The money you are losing to inflation is your “payment” to insure yourself against the need to borrow money in a crisis.

    (I know others have said this… but this is really important!)

    • Nick

      Let’s not forget about a medical crisis! An expensive necessary procedure, money to get bailed out of jail, etc! While the last example may seem far fetched and silly, it is indeed an expensive emergency. An emergency fund is in fact for an emergency. Which means these are unexpected and unlikely events we are preparing for.

      • jb1907

        Nobody ever has to come up with $1,000 on the spot for an emergency surgery. There are very few necessary procedures that aren’t known in advance.

  • I agree with Wes
    Having emergency funds in the stock market makes no sense. The idea is to have the emergency funds safe and liquid at all times. The interest rate you may earn on these funds does not matter what matters most is that the funds are there when you need them. Can you imagine if you had your emergency fund invested in stocks when the market crashed in 2009. Some folks lost almost 30% of their investment total. Emergency funds should never be invested in stocks. Keep them in a savings account or money market account.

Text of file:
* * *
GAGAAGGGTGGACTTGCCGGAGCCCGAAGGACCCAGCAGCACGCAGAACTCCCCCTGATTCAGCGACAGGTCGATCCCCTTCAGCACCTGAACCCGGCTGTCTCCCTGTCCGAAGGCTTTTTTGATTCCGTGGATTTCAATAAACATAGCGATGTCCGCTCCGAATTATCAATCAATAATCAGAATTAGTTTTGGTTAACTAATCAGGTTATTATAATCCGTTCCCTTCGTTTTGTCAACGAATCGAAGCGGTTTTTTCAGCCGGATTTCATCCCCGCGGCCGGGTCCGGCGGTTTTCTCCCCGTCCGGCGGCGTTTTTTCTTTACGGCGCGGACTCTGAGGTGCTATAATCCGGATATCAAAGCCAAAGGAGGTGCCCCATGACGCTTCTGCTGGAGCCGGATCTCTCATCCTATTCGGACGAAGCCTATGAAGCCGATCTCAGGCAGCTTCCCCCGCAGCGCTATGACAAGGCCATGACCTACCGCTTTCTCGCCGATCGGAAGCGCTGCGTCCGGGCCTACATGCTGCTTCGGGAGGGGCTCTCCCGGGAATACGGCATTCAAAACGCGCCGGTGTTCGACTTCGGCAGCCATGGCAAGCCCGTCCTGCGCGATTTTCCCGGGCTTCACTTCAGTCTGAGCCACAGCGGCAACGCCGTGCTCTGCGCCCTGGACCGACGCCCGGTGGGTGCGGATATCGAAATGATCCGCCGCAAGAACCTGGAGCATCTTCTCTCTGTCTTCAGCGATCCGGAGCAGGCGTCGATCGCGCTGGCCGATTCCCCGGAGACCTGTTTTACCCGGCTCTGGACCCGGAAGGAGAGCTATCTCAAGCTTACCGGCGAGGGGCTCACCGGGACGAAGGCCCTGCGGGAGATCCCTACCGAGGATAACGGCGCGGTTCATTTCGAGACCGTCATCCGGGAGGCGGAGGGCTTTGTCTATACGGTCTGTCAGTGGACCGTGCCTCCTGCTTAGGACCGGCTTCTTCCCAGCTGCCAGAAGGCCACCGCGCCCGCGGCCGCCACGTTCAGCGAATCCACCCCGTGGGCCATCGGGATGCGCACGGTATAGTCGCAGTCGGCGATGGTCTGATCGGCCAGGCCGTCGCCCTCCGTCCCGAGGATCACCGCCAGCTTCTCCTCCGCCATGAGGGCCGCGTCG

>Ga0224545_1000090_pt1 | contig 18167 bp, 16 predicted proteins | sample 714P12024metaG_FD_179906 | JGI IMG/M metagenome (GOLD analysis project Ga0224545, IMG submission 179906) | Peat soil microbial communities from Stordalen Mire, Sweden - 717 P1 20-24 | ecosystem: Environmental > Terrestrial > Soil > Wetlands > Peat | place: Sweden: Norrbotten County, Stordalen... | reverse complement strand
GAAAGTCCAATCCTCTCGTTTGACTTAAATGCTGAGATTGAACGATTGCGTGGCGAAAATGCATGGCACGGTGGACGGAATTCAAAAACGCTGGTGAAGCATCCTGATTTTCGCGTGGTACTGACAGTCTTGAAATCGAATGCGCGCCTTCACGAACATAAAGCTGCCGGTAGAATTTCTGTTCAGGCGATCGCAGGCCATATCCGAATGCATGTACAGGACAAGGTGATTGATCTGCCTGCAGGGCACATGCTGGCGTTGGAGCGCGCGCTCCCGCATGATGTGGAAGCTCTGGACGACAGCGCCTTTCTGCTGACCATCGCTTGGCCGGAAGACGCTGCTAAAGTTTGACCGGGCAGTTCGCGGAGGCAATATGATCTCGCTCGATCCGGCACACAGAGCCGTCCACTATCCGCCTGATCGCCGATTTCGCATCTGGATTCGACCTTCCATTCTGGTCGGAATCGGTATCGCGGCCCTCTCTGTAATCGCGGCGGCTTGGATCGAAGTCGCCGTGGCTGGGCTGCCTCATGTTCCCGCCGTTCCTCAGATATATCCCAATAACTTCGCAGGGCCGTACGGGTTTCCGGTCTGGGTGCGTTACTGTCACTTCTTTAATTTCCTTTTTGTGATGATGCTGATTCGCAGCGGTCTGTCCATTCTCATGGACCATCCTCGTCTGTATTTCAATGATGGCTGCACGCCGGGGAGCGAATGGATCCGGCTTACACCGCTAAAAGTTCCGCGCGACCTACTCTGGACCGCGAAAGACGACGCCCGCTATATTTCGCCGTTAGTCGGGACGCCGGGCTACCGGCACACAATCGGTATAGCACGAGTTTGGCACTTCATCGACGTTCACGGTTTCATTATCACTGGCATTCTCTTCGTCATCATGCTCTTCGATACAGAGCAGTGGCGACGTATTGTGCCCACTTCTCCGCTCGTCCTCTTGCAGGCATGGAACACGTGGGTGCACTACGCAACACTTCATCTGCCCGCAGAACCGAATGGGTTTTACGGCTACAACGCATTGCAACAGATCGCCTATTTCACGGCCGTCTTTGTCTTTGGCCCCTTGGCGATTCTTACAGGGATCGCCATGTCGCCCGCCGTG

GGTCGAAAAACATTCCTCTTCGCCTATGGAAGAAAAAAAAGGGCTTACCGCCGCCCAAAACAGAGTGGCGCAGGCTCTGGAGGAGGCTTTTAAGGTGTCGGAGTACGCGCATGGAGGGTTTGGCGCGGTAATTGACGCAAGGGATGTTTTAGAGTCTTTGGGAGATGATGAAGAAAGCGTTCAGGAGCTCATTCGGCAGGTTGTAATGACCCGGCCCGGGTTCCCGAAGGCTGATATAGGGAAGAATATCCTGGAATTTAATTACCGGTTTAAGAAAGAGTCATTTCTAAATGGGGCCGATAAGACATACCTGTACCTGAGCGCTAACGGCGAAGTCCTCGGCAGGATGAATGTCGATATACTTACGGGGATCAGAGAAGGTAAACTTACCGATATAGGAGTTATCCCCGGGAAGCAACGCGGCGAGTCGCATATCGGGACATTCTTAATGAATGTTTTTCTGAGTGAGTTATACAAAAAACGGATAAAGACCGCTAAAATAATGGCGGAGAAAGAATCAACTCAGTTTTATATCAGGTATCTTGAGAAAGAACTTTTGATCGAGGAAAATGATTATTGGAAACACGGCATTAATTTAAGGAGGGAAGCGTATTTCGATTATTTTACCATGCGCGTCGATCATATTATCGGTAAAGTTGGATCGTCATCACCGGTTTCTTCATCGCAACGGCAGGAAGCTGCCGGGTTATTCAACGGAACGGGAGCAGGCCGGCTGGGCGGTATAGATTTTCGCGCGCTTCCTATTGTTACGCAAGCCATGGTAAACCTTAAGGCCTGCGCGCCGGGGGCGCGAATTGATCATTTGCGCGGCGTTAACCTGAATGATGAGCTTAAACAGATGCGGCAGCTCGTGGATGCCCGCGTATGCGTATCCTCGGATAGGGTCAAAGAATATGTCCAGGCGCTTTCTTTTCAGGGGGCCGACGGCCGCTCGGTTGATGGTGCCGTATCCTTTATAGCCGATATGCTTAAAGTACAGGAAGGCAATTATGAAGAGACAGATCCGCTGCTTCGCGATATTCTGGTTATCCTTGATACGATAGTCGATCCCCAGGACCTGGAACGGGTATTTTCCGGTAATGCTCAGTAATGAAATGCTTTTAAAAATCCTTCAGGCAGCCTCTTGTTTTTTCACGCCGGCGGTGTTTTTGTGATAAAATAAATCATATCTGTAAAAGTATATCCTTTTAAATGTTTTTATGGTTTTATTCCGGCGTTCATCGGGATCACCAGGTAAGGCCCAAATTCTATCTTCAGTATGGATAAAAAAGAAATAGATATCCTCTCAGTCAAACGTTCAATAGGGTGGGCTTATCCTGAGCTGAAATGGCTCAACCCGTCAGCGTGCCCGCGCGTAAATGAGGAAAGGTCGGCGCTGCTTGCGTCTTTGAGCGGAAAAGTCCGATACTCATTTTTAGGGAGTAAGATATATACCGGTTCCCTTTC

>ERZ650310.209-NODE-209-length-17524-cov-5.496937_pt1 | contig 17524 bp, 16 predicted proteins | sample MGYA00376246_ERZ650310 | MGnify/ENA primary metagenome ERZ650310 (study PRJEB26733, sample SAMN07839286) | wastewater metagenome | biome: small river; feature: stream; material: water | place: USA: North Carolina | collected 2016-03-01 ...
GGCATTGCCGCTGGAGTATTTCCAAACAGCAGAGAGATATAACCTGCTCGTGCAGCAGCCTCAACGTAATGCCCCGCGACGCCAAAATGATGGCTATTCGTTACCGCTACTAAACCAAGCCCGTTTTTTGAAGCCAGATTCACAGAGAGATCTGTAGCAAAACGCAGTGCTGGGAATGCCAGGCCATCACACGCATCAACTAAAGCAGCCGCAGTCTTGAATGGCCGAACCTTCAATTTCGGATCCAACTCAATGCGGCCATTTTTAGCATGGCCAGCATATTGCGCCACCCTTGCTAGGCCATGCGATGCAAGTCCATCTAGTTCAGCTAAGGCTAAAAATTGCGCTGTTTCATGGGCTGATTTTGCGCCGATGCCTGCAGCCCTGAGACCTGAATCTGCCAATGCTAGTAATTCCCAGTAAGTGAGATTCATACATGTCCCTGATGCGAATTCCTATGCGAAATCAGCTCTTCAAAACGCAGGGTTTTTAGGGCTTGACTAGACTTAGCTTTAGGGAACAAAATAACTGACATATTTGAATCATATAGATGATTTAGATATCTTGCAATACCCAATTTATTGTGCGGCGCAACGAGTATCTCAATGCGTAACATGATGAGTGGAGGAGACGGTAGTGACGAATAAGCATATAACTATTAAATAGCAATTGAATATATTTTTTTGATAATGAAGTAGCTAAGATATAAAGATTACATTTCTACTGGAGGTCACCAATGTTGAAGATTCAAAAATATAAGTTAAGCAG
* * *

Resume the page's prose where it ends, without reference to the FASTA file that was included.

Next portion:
• DP

    These are great. So many of these rules get twisted and turned so that they no longer accurately apply. I think some of these rules are great, as long as they are utilized in the proper context. Gold CAN be a good investment, but it depends on timing. Sometimes it IS better to stay in cash for a short time, but not consistently. These generalities must be taken with a grain of salt and understood more specifically before being blindly followed.


  • TheTruthHurts

    Creationism IS a thing, unless you can explain how matter exists without having a creator.